Long ago, before Route 66 passed through Oro Grande, California, the community bustled. In the late 1800's, the Indians established a trading post with the adventurous Mormons, who passed through here while making their way from Salt Lake City, Utah to San Bernardino, California. Oro Grande is 3000' high in the Mojave Desert of southern California, about 45 miles north of San Bernardino and 90 miles from Los Angeles.

During the period of gold discoveries, one of the mines was named Oro Grande, or Big Gold. Miners flocked to Oro Grande and established homes and a post office.

Soon, the railroad was built through the Cajon Pass to Oro Grande. For awhile the town was named Halleck, however, eventually it was changed back to Oro Grande.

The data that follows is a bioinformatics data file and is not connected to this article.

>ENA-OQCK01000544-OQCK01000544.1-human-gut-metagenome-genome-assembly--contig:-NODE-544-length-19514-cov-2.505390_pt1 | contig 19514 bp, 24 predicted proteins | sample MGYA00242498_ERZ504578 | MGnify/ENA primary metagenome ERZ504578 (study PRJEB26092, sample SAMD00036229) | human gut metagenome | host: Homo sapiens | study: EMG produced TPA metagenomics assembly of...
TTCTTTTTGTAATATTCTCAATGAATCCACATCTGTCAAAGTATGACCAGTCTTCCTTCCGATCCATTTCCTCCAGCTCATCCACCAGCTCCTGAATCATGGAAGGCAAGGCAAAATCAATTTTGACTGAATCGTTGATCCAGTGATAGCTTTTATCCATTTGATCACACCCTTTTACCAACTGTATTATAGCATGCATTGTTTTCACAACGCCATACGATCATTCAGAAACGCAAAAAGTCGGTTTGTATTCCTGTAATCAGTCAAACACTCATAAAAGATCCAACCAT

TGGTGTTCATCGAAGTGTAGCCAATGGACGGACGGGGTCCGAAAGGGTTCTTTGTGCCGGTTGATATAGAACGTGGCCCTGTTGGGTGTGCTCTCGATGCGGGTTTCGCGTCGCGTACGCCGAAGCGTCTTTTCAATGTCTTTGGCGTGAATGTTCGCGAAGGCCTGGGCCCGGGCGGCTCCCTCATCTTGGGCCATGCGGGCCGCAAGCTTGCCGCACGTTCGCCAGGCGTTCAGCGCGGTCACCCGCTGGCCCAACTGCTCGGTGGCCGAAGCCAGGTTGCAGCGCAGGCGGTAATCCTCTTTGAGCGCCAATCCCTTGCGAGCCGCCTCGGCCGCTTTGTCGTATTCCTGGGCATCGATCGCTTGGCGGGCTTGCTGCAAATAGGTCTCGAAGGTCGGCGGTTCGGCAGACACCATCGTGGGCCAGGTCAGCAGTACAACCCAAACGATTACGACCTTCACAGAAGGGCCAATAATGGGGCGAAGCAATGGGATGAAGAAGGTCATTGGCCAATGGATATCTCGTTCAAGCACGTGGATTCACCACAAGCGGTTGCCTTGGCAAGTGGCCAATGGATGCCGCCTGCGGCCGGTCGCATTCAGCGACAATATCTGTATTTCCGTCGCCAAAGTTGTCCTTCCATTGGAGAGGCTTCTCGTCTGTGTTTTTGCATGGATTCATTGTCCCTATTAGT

In those days, a weekly stage coach from the Butterfield Company brought passengers along the dry Mojave River bed though Oro Grande on their way to the Panamint; a range of mountains about 200 miles north. The lure of gold and silver in the Panamints brought miners in search of their fortune. The old stage stop in Oro Grande was replaced by a more modern structure in the early 1900's.

In 1907, a cement plant was started near the rail line running through Oro Grande. Using cottonwood from the riverbank as fuel, a crude lime was used in mixing the mortar.

Abandoned buildings are ghostly reminders of the little towns' history. Driving the National Trails Highway, it's easy to spot the abandoned buildings standing as ghostly reminders of another time. A few miles beyond Oro Grande, on old Route 66, stand three rock buildings; one said to be an old stage stop.

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